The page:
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Holiday distress? Here’s a TIPP!

The holidays can be a challenging time for many. This is the time of year when mental health practitioners prepare for clients to go into crisis a little – or a lot – more than usual. For some people, especially those who have experienced trauma and/or loss, the holidays are not a time filled with joy and connection. Rather, these times are full of reminders of what is missing whether it is a loved one or needed connection.


While others are enjoying their holiday rituals, family gatherings, and other festivities during the holiday seasons, those who have suffered loss or trauma do not share in the enjoyment of this timeframe. Human beings both desire and require connection and healthy attachment as a fundamental need, and when that is missing this creates a painful experience. And when someone is in this place of pain, the frequent reminders of how much everyone else is enjoying a time that is difficult for them can be very isolating and triggering.


It is important to understand how and why some people struggle during this time, because this builds empathy and reduces stigma around those who need extra support. For some who have experienced loss, holidays remind them of previous times when their loved ones were here and the sorrow can feel overwhelming. This is so common in fact that it is an understood phenomenon that anniversaries or annual events (such as holidays) will remind people of their loss and may create a crisis situation. For others who have experienced abuse, holidays are a time in which they may be forced in contact with family members who have been abusive in any number of ways, or excluded from family events because they stood up for themselves at some point. Some may have also self-excluded for their own need for boundaries. For others who are isolated or alone – particularly during this pandemic – holidays can just feel extra sad. Regardless, this is still a painful time for many individuals.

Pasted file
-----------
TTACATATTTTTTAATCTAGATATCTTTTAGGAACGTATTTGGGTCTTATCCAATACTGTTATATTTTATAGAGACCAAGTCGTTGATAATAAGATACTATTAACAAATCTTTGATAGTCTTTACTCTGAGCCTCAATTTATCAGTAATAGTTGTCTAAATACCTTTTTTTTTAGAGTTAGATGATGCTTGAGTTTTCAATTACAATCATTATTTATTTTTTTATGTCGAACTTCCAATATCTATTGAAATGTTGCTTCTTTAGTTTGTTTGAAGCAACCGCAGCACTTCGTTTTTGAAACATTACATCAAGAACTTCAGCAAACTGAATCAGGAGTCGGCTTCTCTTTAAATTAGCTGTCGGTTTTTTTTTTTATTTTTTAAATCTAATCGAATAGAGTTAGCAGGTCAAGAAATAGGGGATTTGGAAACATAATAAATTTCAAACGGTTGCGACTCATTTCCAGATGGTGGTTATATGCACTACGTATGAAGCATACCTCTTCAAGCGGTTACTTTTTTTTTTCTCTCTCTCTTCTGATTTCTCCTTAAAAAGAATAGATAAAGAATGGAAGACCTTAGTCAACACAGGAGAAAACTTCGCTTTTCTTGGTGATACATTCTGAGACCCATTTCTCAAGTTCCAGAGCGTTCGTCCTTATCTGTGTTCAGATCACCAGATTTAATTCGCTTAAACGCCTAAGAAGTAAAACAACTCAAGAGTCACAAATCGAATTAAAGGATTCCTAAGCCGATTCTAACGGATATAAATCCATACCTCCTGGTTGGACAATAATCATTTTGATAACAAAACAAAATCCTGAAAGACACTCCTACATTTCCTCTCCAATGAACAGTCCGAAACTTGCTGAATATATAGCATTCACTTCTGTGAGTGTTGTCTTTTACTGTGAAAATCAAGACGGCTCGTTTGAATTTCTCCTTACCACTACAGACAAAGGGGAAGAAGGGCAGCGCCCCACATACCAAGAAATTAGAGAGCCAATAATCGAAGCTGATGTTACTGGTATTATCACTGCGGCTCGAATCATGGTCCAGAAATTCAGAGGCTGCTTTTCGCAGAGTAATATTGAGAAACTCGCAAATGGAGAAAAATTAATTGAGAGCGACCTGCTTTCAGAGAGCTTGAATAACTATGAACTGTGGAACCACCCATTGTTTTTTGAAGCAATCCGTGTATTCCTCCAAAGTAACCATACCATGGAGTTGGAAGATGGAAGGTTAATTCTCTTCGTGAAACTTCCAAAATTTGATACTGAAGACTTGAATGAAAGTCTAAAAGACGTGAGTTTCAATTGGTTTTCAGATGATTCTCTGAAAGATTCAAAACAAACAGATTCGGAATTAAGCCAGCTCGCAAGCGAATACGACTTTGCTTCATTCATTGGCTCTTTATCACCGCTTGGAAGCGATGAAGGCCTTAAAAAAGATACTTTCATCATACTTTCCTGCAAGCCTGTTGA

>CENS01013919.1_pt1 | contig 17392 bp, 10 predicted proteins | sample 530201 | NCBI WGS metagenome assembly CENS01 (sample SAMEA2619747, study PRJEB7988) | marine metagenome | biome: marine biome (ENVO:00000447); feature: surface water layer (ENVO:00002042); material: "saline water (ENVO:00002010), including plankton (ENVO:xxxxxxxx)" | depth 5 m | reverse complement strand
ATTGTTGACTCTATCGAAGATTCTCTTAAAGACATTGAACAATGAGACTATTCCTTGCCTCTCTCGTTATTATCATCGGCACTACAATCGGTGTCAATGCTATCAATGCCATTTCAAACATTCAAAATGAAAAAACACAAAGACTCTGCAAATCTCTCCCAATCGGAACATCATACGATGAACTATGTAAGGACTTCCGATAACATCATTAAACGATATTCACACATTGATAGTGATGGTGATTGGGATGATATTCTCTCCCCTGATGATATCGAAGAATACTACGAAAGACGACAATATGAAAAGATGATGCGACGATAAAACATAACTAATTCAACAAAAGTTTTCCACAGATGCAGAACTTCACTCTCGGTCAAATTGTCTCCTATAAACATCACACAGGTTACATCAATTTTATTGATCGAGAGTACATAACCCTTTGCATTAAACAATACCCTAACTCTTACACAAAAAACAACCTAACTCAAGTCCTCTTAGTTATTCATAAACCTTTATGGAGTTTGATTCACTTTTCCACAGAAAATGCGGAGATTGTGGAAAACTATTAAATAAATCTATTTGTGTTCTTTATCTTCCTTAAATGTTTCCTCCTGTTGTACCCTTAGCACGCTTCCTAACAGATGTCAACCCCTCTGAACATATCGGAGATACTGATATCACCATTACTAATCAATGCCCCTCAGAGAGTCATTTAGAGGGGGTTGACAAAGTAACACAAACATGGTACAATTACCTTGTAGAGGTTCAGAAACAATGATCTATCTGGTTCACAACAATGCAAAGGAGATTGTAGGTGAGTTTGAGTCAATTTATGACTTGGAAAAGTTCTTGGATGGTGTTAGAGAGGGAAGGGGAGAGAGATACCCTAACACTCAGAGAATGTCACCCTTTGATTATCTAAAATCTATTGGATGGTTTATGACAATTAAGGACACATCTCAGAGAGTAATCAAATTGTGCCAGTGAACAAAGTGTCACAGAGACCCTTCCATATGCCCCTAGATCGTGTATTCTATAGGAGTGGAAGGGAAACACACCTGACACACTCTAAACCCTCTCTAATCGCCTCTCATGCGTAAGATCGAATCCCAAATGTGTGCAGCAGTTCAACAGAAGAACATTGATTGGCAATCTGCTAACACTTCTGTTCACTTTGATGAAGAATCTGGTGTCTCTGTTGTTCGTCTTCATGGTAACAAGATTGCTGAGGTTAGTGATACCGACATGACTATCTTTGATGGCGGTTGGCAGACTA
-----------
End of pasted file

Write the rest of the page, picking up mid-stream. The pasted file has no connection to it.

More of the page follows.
When people are in pain and without adequate coping skills, they may go into crisis. Crisis can look like many things. It can be concerns for immediate risk such as thoughts of suicide, in which case immediate intervention such as calling a crisis line or even a trip to the hospital is necessary. It can also look like non-suicidal self-injury (NSSI) in which the person does not want to end their life but still harms themselves via ways such as cutting, punching, burning, etc. Or, it may look like significant anxiety in which a person cannot calm down or cannot stop crying. Crisis is when a person is in a state in which they need support to re-regulate their emotions to a more stable baseline.


Now just to be extra clear – if there is an immediate threat to safety which cannot be contained, please call 911, a crisis line, or go to the hospital. Period, full stop.


Beyond that though, I am a HUGE fan of hacking the nervous system. So let’s talk about how to do that today! When your nervous system is overwhelmed via perceived threat or overwhelming emotion, it is often possible to reset that system with a few quick steps. SO MUCH of how we are feeling is actually a nervous system response, so understanding how to regulate or reset that becomes very critical in cases of crisis.